Alpha Helix

A coiled structure in proteins stabilized by internal hydrogen bonding between backbone atoms.
The discovery of the Alpha Helix revolutionized our understanding of protein structures.
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Oct 11, 2023

Beta Helix

A helical assembly of beta-strands, typically found in some bacterial enzymes.
The structure of the enzyme revealed a unique Beta Helix motif.
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Oct 11, 2023

Alpha Helix

A helical conformation in polypeptides where amino acid residues are arranged in a spiral.
Keratin, a structural protein in hair, primarily consists of the Alpha Helix.
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Oct 11, 2023

Beta Helix

A protein structure formed by the repetition of beta-strand units that twist around a central axis.
The Beta Helix is less common than the Alpha Helix but can be found in certain bacterial proteins.
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Oct 11, 2023

Common Curiosities

What is the functional significance of Alpha Helix?

The Alpha Helix plays a vital role in providing structural stability and functionality in proteins.
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Nov 29, 2023

What bonds stabilize Beta Helix?

Beta Helix is stabilized by hydrogen bonds formed between adjacent turns of the helix.
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Nov 29, 2023

Is Beta Helix common in proteins?

No, Beta Helix structures are relatively rare compared to Alpha Helices.
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Nov 29, 2023

Is the Alpha Helix soluble in water?

The solubility of an Alpha Helix can depend on the specific amino acids and surrounding structure.
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How does the Alpha Helix stabilize?

The Alpha Helix is stabilized by hydrogen bonds between every fourth amino acid.
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Nov 29, 2023

What is an Alpha Helix?

An Alpha Helix is a right-handed spiral or coiled structure found in proteins.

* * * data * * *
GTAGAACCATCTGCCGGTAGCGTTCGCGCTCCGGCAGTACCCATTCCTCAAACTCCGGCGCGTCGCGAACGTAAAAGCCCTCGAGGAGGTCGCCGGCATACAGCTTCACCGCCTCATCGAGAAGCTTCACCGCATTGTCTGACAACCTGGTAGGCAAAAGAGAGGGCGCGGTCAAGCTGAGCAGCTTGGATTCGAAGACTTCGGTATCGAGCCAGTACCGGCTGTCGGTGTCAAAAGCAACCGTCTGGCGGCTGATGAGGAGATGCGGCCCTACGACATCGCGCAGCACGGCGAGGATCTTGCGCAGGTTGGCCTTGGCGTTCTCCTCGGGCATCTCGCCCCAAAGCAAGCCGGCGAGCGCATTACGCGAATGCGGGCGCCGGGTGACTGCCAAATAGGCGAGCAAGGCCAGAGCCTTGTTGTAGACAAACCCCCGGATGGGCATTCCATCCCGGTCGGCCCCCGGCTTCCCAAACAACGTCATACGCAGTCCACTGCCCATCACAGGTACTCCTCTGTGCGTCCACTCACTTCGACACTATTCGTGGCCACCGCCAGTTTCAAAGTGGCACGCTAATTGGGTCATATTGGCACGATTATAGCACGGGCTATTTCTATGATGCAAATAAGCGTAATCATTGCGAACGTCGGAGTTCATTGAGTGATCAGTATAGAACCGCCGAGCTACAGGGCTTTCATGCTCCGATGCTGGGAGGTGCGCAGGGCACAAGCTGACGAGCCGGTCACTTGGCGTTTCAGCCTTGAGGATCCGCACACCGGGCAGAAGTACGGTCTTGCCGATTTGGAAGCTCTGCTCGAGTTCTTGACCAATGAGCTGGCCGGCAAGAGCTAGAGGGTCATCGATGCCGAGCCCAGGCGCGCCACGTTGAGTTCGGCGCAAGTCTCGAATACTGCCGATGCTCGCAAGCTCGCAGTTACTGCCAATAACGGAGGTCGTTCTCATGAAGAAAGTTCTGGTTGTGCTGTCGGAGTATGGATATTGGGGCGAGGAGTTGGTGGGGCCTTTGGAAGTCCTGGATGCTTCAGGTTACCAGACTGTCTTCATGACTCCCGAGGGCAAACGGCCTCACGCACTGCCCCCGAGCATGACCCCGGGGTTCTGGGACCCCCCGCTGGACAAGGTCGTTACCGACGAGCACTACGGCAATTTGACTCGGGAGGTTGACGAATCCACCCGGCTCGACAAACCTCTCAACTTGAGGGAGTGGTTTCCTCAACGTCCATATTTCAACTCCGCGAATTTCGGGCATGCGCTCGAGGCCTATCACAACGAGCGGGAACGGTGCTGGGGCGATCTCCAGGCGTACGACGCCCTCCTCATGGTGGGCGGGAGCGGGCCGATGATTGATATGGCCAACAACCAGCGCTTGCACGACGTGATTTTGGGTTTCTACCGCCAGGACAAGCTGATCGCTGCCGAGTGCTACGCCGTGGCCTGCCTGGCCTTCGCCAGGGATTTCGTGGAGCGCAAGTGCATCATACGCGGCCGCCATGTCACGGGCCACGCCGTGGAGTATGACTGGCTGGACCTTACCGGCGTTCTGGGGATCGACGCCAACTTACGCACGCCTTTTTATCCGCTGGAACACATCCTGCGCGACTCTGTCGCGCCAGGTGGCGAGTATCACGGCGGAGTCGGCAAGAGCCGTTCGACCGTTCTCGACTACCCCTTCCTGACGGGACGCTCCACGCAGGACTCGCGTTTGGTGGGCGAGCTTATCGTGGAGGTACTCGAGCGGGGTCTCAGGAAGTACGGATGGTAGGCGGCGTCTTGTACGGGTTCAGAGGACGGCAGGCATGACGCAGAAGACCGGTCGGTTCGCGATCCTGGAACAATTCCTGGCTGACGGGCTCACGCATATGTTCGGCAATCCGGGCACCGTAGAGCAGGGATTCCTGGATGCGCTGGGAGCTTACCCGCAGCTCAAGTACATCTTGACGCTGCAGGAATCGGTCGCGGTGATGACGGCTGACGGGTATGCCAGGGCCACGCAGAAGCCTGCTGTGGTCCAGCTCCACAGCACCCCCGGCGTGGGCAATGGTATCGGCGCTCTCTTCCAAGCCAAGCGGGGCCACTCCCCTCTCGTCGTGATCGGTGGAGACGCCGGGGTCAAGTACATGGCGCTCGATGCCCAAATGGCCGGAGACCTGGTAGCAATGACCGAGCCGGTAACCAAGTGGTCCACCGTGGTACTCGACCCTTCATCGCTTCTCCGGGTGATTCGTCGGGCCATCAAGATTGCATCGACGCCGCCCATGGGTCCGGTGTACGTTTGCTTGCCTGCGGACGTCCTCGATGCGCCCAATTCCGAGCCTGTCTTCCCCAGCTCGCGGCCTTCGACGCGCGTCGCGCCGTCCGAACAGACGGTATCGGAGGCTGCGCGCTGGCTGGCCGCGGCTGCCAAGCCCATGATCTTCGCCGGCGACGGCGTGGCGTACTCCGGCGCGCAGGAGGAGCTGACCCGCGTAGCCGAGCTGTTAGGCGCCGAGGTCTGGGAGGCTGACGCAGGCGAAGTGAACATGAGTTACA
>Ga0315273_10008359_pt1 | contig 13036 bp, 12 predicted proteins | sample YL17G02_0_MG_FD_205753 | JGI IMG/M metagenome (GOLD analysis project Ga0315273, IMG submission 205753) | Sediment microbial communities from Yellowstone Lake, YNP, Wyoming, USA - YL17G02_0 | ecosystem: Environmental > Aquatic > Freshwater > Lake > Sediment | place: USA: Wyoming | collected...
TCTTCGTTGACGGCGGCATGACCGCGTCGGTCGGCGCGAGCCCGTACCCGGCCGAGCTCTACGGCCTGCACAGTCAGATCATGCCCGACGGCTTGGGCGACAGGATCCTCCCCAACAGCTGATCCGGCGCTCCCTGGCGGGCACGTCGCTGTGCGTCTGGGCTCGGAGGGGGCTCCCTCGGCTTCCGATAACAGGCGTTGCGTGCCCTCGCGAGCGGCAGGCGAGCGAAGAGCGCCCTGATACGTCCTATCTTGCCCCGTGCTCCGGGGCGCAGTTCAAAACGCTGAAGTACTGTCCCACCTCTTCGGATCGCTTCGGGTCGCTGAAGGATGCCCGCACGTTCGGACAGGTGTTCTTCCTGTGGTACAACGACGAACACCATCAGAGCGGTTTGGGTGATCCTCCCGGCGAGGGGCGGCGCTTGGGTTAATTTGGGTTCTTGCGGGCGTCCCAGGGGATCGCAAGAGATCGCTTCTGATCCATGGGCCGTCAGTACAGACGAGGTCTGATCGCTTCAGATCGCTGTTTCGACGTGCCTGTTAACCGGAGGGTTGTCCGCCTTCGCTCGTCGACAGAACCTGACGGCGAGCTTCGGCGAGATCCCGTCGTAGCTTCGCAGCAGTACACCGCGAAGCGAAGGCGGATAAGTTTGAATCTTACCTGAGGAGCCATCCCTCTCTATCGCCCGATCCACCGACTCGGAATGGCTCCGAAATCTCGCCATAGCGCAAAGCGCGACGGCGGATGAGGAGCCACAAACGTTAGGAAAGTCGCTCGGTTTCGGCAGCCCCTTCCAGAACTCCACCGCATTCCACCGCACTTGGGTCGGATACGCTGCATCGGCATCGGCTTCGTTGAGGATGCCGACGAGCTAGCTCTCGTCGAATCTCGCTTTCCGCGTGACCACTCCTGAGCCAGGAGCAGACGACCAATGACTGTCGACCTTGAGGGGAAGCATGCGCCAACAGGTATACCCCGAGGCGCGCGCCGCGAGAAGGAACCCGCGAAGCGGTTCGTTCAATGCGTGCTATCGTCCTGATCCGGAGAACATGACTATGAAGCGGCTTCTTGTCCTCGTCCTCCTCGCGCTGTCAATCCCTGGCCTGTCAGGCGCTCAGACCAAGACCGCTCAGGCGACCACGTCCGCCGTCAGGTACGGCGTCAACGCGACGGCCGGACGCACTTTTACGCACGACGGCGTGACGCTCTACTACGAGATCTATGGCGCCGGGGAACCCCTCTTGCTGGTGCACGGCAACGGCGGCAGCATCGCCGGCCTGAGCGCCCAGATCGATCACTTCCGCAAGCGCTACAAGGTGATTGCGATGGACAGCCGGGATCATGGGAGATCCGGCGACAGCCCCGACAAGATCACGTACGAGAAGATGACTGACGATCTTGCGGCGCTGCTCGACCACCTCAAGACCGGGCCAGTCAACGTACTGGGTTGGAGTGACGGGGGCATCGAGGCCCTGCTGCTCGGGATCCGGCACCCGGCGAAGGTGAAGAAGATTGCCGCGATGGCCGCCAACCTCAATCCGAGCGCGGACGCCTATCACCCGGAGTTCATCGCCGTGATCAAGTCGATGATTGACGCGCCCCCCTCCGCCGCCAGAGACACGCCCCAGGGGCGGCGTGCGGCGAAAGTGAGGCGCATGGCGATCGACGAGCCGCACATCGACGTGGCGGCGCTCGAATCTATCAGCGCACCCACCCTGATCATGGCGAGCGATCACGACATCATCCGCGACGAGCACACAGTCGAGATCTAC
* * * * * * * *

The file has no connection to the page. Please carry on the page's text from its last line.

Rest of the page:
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Nov 29, 2023

Is Beta Helix left-handed?

Yes, the Beta Helix typically features a left-handed coiling or spiral.
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Nov 29, 2023

In what proteins is Beta Helix found?

Beta Helix structures can be found in some specific proteins, such as antifreeze proteins.
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Nov 29, 2023

Can an Alpha Helix be left-handed?

Typically, no, the Alpha Helix is characterized as a right-handed coil.
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Nov 29, 2023

How long is a typical Alpha Helix?

An Alpha Helix can vary in length but typically spans about 10 amino acids per turn.
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Do all proteins have an Alpha Helix?

No, not all proteins have an Alpha Helix; protein secondary structures can also include beta sheets and random coils.
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Nov 29, 2023

Why is Beta Helix not as common?

Beta Helix structures are not as prevalent, potentially due to specific functional and stability characteristics.
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Nov 29, 2023

Are Beta Helices found in humans?

Beta Helices are found in various organisms, but they are not common structures in human proteins.
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Nov 29, 2023

What amino acids are common in Alpha Helix?

Amino acids like alanine and leucine are commonly found in Alpha Helices.
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What role does Beta Helix play in antifreeze proteins?

In certain antifreeze proteins, Beta Helices are involved in binding to ice crystals, inhibiting further ice growth.
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Author Spotlight

Written by
Tayyaba Rehman
Tayyaba Rehman is a distinguished writer, currently serving as a primary contributor to askdifference.com. As a researcher in semantics and etymology, Tayyaba's passion for the complexity of languages and their distinctions has found a perfect home on the platform. Tayyaba delves into the intricacies of language, distinguishing between commonly confused words and phrases, thereby providing clarity for readers worldwide.